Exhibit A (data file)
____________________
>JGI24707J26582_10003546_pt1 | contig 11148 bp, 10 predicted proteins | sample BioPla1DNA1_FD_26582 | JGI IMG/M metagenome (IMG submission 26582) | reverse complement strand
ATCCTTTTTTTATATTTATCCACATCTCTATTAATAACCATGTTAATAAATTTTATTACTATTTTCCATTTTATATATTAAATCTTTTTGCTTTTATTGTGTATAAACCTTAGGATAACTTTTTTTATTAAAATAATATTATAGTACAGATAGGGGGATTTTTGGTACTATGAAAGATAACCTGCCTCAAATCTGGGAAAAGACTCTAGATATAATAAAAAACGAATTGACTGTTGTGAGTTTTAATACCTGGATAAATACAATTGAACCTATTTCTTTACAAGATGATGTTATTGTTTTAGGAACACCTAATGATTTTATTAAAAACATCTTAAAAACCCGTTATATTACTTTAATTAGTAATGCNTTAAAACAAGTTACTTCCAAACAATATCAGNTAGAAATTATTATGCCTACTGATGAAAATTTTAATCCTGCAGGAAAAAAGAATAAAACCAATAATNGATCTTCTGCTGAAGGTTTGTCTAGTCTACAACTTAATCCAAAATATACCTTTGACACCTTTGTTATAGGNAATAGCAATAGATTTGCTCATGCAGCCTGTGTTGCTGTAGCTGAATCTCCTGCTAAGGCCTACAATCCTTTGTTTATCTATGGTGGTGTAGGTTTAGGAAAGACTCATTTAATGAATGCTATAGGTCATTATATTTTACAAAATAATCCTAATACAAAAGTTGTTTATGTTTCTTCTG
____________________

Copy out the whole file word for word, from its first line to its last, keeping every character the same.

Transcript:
>JGI24707J26582_10003546_pt1 | contig 11148 bp, 10 predicted proteins | sample BioPla1DNA1_FD_26582 | JGI IMG/M metagenome (IMG submission 26582) | reverse complement strand
ATCCTTTTTTTATATTTATCCACATCTCTATTAATAACCATGTTAATAAATTTTATTACTATTTTCCATTTTATATATTAAATCTTTTTGCTTTTATTGTGTATAAACCTTAGGATAACTTTTTTTATTAAAATAATATTATAGTACAGATAGGGGGATTTTTGGTACTATGAAAGATAACCTGCCTCAAATCTGGGAAAAGACTCTAGATATAATAAAAAACGAATTGACTGTTGTGAGTTTTAATACCTGGATAAATACAATTGAACCTATTTCTTTACAAGATGATGTTATTGTTTTAGGAACACCTAATGATTTTATTAAAAACATCTTAAAAACCCGTTATATTACTTTAATTAGTAATGCNTTAAAACAAGTTACTTCCAAACAATATCAGNTAGAAATTATTATGCCTACTGATGAAAATTTTAATCCTGCAGGAAAAAAGAATAAAACCAATAATNGATCTTCTGCTGAAGGTTTGTCTAGTCTACAACTTAATCCAAAATATACCTTTGACACCTTTGTTATAGGNAATAGCAATAGATTTGCTCATGCAGCCTGTGTTGCTGTAGCTGAATCTCCTGCTAAGGCCTACAATCCTTTGTTTATCTATGGTGGTGTAGGTTTAGGAAAGACTCATTTAATGAATGCTATAGGTCATTATATTTTACAAAATAATCCTAATACAAAAGTTGTTTATGTTTCTTCTG